Jump to navigation
Children and youth who come to the attention of the child welfare system have disproportionally high rates of emotional and mental health challenges, and are prescribed high rates of psychotropic medications. Nationwide, over 10% of children/youth in foster care take psychotropic medications. In Colorado, 18% received at least one psychotropic medication and 5% took at least two psychotropic medications.
The Colorado Department of Human Services and the Colorado Department of Health Care Policy and Financing released 2017 Colorado Guidelines for Psychotropic Medication Use for Children and Adolescents in Colorado's Child Welfare System. The new guidelines are intended to provide practitioners practitioners involved in child welfare, particularly those serving a Medicaid population, with best practice and decision making tools for the prescribing of psychotropic medications to children and adolescents.
The 2017 report improves upon the 2013 report by including:
The primary reasoning for the Guidelines is to affirm best practices and guidelines in caring for our foster youth in accordance with federal guidelines, and to highlight the progress occurring in Colorado as we address concerns around psychotropic prescribing. It is based upon the assumption that treatment with psychotropic medication should be used to reduce unwanted mental health symptoms and to restore meaningful quality of life for youth.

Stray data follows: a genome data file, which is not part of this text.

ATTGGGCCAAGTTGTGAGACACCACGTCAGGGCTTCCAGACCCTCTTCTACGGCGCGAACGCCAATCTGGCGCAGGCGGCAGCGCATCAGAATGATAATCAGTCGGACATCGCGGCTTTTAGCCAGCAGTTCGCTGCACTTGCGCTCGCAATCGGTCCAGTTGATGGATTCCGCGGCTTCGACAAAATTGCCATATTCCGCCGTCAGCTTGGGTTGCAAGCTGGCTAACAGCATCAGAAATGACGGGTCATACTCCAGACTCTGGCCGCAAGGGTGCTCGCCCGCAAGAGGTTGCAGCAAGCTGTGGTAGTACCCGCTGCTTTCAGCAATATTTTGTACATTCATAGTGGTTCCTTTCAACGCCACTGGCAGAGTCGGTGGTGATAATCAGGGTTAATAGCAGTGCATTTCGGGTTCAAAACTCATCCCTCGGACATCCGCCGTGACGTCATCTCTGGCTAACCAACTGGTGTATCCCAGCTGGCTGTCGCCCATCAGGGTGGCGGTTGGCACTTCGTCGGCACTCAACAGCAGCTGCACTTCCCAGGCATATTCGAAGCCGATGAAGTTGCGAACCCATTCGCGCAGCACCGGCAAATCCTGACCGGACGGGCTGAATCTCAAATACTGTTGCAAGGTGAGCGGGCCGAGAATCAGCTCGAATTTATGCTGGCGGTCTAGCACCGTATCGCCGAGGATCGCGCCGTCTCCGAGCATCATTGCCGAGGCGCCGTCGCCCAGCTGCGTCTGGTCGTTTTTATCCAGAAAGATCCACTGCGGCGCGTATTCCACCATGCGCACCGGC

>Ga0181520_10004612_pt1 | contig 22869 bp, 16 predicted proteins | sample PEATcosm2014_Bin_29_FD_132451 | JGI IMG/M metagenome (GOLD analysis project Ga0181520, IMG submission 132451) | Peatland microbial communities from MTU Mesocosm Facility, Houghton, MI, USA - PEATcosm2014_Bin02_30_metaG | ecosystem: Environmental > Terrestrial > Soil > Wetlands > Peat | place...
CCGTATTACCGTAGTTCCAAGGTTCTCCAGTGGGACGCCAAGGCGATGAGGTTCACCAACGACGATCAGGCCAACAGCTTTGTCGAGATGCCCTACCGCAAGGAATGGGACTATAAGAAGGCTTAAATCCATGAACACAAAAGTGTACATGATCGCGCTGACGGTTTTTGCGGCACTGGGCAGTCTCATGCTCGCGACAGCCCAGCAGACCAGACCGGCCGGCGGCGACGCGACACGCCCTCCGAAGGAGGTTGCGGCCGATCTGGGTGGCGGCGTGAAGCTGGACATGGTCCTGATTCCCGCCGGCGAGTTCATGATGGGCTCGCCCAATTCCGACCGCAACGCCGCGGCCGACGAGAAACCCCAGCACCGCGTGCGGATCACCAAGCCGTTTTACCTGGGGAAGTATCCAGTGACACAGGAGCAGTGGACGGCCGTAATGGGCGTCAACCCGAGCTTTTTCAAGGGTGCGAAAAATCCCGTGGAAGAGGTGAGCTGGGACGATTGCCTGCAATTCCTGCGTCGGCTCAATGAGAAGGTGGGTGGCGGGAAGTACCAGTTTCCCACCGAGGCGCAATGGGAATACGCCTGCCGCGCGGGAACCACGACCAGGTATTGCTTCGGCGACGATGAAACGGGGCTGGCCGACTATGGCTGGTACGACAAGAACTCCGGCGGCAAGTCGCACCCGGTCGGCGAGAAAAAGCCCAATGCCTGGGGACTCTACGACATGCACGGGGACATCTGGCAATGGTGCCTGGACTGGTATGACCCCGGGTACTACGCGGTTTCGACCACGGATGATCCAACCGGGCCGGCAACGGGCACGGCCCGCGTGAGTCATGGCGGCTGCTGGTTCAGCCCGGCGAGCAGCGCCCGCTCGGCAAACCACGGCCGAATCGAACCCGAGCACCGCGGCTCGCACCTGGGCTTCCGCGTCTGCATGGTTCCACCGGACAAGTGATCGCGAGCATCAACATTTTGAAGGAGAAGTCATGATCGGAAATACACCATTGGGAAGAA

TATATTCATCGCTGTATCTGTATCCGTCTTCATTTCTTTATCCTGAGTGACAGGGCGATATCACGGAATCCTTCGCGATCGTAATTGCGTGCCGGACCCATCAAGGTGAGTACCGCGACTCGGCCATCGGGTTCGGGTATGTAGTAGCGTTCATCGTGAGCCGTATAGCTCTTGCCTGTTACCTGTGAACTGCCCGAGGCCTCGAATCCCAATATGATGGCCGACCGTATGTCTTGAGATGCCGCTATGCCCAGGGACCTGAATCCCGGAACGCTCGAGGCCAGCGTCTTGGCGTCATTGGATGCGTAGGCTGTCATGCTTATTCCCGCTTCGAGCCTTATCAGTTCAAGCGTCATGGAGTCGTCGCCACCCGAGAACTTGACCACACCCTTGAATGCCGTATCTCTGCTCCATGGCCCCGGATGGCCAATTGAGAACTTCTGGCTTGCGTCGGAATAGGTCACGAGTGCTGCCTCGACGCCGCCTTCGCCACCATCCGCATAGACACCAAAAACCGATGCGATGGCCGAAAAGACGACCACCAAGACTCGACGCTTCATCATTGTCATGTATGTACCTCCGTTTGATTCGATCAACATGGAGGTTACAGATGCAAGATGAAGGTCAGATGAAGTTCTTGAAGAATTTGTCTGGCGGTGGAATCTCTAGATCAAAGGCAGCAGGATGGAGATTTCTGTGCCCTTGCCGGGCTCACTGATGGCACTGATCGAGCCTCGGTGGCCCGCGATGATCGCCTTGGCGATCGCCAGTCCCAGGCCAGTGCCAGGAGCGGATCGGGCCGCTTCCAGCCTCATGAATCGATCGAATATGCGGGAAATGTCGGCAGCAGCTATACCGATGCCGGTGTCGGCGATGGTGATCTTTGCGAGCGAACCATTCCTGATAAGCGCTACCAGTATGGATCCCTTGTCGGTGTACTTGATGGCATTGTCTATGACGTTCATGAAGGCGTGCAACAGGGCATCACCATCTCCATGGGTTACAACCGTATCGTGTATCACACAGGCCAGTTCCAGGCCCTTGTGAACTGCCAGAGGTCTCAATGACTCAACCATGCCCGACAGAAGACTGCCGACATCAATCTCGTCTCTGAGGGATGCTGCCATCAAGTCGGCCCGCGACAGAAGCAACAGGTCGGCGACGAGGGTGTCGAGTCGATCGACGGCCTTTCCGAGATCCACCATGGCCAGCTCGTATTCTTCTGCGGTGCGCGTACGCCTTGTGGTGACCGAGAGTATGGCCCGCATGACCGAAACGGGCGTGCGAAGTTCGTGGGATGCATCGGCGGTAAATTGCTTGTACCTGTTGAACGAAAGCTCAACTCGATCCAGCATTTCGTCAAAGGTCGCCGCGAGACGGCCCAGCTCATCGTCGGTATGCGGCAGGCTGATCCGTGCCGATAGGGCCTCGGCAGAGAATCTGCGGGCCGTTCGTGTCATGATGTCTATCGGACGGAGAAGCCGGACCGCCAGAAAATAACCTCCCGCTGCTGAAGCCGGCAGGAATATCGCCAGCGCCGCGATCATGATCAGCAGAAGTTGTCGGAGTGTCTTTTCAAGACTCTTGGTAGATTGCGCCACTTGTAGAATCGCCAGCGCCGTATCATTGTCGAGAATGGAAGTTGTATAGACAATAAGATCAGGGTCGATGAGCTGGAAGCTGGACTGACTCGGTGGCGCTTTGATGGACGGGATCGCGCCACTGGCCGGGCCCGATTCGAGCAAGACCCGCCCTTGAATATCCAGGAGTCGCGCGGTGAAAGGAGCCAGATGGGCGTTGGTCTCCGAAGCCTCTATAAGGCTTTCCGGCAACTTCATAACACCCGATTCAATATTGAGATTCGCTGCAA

Medication should never be used as a punishment, as a condition of placement, as a means to restrain a youth except in emergency situations, or for the convenience of caregivers. Whenever possible, the youth should have a voice in their treatment, and should clearly understand why they are being given a medication. Above all else, medication prescribing should keep youth safety in mind, with constant vigilance for short-term and long-term adverse effects from taking it.